Today’s communications majors are graduating into a fast-changing field. The media landscape has evolved dramatically in just the past few years, with the rise of new social media platforms like TikTok and increased focus on audio and video storytelling. Meanwhile, technologies like generative AI are poised to completely reshape the way we communicate and produce content.
These trends present exciting opportunities for young, tech-savvy communications professionals. And with a skillset that’s in demand across industries, communications majors have a wide range of options in their job search.
We dug into the data on this year’s communications majors and uncovered 6 things to know about these students and the job market they’re entering.
First, the basics.
Communications majors make up about 6% of 2023 graduates on Handshake, and they’re more likely to be women—almost 60% of this year’s communications graduates are women, compared to about 55% of the class of 2023 overall. They have a wide range of skills, but they’re most likely to list these 5 on their Handshake profiles: Microsoft Word, writing, customer service, editing, and creativity skills.
This year’s communications graduates are submitting more job applications, and are drawn to top PR firms and media companies.
Communications majors graduating in 2023 have submitted 15% more job applications compared to their peers in the class of 2022. Companies receiving some of the highest number of applications from this group include Publicis Media, Edelman, Warner Brothers Discovery, and Group M, and top geographic destinations include New York, Chicago, Los Angeles, Atlanta, and Boston.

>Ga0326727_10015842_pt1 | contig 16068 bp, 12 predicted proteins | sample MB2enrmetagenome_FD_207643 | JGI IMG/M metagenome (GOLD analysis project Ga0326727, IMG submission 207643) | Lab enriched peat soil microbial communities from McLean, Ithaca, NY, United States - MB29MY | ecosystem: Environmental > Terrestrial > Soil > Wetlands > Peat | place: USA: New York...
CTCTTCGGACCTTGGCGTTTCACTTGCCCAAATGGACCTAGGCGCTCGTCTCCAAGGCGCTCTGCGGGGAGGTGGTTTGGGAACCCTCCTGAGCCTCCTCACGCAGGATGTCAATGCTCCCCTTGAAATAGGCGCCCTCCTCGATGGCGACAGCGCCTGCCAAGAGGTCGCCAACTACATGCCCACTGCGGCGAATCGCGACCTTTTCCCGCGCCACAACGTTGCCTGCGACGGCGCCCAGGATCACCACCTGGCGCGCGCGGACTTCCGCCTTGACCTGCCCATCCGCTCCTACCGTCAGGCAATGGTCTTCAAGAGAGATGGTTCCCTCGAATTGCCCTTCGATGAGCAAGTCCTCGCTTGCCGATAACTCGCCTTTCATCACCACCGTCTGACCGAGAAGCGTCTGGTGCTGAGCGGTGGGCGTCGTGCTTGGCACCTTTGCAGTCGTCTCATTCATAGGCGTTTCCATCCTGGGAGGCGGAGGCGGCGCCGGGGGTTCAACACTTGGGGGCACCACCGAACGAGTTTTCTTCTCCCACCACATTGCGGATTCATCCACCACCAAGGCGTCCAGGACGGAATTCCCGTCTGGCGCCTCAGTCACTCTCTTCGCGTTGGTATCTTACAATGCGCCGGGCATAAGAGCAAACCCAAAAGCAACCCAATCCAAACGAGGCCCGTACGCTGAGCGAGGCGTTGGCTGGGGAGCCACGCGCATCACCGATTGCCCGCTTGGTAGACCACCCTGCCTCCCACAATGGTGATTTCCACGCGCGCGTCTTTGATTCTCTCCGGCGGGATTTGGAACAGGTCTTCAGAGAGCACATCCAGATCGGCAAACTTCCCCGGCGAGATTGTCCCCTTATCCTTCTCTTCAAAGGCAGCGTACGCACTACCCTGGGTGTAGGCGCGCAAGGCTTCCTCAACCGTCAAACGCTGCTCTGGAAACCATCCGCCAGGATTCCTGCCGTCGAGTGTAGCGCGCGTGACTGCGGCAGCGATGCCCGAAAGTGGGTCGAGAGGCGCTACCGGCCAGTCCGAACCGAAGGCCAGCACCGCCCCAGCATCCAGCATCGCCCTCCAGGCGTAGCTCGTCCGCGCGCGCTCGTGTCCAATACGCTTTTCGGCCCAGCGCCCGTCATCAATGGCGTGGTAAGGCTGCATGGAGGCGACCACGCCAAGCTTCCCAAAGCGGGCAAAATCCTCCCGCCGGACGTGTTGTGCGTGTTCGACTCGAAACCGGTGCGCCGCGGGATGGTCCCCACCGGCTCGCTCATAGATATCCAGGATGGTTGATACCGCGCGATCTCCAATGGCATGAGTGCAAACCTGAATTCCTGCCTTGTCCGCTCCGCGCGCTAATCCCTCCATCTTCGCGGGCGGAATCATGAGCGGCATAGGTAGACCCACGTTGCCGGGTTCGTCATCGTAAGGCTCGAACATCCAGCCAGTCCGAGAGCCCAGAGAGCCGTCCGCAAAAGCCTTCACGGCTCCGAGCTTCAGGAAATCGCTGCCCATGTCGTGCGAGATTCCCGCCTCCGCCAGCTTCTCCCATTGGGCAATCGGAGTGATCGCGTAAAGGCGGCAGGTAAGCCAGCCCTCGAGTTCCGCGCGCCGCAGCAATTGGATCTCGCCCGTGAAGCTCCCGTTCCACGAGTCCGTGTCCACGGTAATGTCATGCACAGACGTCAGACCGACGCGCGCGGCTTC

Social media roles are increasingly popular with communications majors.
When comparing the class of 2023 to the class of 2022, we saw a 62% increase in the total number of applications submitted to social media roles by students majoring in communications. The number of applications per social media job also increased, especially among women—applications to social media jobs from women communications majors rose from an average of 3.5 per job (class of 2022) to 6.3 per job (class of 2023), while applications per job from men majoring in communications nudged up from 2.0 to 3.5.
Class of 2023 communications majors are applying to more government jobs.
This year’s communications graduates have submitted 78% more applications to roles in government, law, and politics compared to their predecessors in the class of 2022. In particular, this class submitted almost twice as many applications to jobs in the federal government, and showed significantly more interest in roles with employers like the NSA and US State Department. Meanwhile, applications to technology companies declined among communications majors over the past year, paralleling a drop in interest in big tech among 2023 graduates overall. Among communications majors, 2023 graduates submitting 6% fewer applications to technology companies compared to their peers in the class of 2022.
Internal communications roles are on the decline.
There was a 38% decrease in the number of internal communications roles created on the Handshake platform between the class of 2022 senior year (August 2021 to March 2022) and the same period for the class of 2023 (August 2022 to March 2023).
PR roles aren’t just for communications majors.
When it comes to jobs in PR, 2023 communications majors are competing with classmates in majors like business, entrepreneurship and human resources, civics and government, social sciences, and humanities and languages. More than half (55%) of applications for roles in PR and communications came from students with these majors, while about a third (32%) came from students majoring in communications.
Application trends were based on full-time job applications created by Handshake users majoring in communications. For analysis across classes, applications were compared across users from the classes of 2022 and 2023 in their respective senior years (from August to March). Applications per job was calculated based on applications created divided by the total number of jobs applied to. We reviewed jobs with “social media” on the title for the analysis of social media roles.